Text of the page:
Because what’s worse than growing old (here considered an affliction) in this modern world? The filmmaker’s know. It’s growing old alone.

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Lina Leandersson: Let Her In

29 Oct

Lina Leandersson is an old soul walking around in a young body. She is the Swedish breakout star of 2008’s super-creepy LET THE RIGHT ONE IN. This vampire story is by far (and I mean, by far) the best vampire story of all of them. Twilight can’t hold a candle to LTROI. This is because the story is, in essence, a darkly-affecting romance in the order of cinematic magnitude of Casablanca – if Casablanca had vampires, of course. There is a love triangle: Two men love one very young/very old vampire. She appears helpless but isn’t. She is tortured. A sacrifice is made by her lover at the end. See the resemblance? The structure exists in both movies but the difference is that while Bogart and Bergman will always have Paris, Lina and her lover will always (and I mean always) have each other.

Of course, the romance is a tragedy. But aren’t all good love stories in their heart – ghost stories? Doesn’t love at first site require us to recognize in another what is missing in our deepest selves, and therefore so heartwrenching both when we possess it and lose it? This is what Let The Right One In is all about. We can’t control who we love and the act of letting them in can often destroy us, but we do it anyway. Confused? Well, watch this movie and you’ll either agree with me or think I’m insane. But people who do get it (especially the ending) REALLY get it and love this movie like one of their own children. And the biggest reason people who GET IT love this movie is Lina Leandersson. Simply because her performance is transformative.

This is Lina’s first film. She was hand-picked by the director and producer from over 8,000 auditions. What’s even more amazing is the on-screen chemistry that she creates within everyone she comes in contact with. It’s even more amazing when you consider that she was 12 years old when they shot the movie playing a 400-year old vampire and she pulls it off handily. So well in fact, that the American remake LET ME IN with Chloe Mertz comes off as a cheap remake of a classic and will be forgotten immediately. I was so inspired by the Swedish import (dubbed in english) that I went out and bought the translated book. Mind you, the book has moments of brilliance and the movie could not have been made without it – but the adaptation to the screen (the screenplay was by the same author) is a textbook case in how to adapt a classic story from book to screen and in the process make it better. Only THE SHINING comes close to the same successfully-adapted story.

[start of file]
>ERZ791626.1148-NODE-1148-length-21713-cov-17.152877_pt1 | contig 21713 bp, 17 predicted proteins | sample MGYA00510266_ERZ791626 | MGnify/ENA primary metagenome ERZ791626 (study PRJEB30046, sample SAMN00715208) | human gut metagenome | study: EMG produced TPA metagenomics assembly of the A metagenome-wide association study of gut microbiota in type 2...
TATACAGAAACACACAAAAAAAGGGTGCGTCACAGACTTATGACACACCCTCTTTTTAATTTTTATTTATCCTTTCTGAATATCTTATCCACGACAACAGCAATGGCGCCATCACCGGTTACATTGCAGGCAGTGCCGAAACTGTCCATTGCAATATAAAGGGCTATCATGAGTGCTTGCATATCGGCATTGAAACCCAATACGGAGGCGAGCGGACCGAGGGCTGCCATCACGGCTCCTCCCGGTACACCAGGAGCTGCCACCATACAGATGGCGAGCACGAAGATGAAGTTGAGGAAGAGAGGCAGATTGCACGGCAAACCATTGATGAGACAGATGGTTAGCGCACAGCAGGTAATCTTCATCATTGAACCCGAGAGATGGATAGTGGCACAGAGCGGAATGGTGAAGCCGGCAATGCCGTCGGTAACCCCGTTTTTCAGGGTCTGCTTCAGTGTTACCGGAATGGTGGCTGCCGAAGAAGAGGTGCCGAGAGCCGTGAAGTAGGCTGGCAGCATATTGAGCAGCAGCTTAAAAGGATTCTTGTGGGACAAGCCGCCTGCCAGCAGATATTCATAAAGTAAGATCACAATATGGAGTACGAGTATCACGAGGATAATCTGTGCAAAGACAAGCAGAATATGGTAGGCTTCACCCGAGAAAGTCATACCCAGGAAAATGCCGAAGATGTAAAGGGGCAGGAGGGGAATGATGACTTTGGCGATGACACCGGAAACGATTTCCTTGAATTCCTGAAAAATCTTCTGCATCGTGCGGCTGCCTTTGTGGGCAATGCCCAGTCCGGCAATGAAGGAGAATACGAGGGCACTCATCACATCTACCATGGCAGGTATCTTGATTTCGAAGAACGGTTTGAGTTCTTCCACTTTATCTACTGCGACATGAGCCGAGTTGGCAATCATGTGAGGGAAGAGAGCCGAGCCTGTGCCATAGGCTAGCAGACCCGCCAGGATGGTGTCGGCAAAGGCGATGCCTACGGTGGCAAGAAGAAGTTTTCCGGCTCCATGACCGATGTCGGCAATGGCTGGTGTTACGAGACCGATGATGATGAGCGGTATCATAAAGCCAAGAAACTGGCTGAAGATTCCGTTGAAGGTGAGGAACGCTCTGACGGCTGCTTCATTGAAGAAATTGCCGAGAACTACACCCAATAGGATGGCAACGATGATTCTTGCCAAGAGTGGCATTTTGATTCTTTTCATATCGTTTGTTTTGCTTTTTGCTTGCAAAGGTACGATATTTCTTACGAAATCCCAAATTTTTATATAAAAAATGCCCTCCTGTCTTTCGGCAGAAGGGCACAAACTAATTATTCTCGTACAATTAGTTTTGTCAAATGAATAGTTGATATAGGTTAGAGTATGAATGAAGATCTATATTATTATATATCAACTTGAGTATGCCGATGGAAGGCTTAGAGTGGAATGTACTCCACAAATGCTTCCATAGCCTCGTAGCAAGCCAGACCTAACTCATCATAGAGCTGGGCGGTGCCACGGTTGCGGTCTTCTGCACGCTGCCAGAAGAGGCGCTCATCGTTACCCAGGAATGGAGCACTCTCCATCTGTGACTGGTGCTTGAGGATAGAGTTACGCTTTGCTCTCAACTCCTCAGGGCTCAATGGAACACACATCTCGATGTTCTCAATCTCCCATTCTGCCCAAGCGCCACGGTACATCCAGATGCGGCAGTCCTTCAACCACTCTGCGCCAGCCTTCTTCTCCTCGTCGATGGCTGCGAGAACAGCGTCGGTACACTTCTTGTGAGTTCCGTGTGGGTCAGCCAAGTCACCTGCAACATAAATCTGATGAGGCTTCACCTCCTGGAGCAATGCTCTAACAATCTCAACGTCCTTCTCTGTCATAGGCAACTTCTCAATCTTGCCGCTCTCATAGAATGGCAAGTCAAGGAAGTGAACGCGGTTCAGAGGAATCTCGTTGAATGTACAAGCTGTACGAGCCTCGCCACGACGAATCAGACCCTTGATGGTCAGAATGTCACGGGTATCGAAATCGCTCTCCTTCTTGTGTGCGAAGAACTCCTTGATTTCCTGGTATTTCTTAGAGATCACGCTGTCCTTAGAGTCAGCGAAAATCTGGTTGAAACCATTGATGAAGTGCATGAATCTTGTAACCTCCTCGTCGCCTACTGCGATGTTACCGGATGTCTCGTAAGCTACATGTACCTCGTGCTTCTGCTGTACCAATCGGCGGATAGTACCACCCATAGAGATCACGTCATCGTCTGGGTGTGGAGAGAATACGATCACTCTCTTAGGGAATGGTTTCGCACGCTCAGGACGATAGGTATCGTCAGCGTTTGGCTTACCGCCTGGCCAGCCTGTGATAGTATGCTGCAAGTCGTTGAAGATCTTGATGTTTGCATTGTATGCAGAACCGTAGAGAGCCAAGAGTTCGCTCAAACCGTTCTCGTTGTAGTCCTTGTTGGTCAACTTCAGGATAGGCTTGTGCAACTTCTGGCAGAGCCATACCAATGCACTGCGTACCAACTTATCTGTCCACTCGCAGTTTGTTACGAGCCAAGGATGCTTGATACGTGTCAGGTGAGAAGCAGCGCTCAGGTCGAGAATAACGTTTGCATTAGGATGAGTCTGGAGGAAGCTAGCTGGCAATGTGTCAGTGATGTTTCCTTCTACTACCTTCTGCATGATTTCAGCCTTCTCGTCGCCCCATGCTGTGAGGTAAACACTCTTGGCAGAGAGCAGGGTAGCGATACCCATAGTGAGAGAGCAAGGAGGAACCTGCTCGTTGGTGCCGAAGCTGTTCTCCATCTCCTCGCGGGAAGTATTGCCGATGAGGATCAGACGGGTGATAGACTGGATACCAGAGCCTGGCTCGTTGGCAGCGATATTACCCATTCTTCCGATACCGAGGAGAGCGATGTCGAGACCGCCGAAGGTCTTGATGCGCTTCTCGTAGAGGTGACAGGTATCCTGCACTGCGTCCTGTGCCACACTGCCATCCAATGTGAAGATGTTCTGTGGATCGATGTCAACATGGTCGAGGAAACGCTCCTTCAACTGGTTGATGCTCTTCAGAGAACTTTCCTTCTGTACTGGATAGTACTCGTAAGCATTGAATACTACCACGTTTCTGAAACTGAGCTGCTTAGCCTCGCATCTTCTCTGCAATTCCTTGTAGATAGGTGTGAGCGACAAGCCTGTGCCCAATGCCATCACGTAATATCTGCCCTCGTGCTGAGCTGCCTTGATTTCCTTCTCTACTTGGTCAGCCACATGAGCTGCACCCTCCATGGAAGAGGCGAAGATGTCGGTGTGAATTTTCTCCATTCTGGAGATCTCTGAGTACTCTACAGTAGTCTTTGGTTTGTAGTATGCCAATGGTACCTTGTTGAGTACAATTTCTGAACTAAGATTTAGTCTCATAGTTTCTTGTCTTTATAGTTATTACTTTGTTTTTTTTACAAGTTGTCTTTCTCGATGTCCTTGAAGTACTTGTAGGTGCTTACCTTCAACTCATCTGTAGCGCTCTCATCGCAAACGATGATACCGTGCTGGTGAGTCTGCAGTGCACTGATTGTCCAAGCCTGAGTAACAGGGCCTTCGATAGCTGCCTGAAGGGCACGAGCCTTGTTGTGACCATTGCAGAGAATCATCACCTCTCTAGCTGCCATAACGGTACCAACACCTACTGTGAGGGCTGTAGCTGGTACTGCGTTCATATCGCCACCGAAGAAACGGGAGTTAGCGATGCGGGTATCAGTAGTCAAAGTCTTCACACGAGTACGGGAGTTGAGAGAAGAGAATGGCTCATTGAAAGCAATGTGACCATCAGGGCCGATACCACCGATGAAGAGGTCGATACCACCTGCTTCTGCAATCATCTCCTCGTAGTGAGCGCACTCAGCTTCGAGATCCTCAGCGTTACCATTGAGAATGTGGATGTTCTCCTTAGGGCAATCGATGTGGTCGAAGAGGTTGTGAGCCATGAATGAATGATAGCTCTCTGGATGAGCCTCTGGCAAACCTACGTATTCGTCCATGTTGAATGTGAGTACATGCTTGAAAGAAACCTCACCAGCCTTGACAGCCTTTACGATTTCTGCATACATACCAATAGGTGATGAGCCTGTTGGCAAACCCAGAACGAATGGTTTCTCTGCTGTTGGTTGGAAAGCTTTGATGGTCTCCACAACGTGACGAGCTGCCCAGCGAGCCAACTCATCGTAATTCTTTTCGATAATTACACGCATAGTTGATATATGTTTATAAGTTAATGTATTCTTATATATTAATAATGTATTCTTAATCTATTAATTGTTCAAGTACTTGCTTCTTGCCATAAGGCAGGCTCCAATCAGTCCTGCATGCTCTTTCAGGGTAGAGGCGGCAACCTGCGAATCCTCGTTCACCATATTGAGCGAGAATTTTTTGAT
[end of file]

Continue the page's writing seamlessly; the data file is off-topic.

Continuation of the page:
Still not convinced? Here’s two examples of this movie’s brilliance: 1) You’ll notice in the movie that adults (except with one very big exception) are not paying any attention to the children in this movie. Adults are oblivious to what is going on right in front of their eyes and therefore, by definition, missing out on what is important in life. 2) The movie expresses the love theme on the basis that you fall in love with people who possess the ability to communicate that love – or mirror if you will – how you yourself wish to be loved. At least in the beginning. This is seduction. This is what a vampire does to prey on its victims. But when the vampire in question is in fact your true love – then boy are you one lucky/unlucky guy. And that gets to the heart of the ending of this transformative movie. We are all alone. We all need to be loved. The sacrifice we make to open ourselves up to that love risk letting the wrong one in. All love therefore is a risk. The risk of love and loss. And that’s why I LOVE the ending of this movie. Let me know if you agree with me.

Oh, and Let the Right One In is also a kick-ass scary movie. Happy Halloween!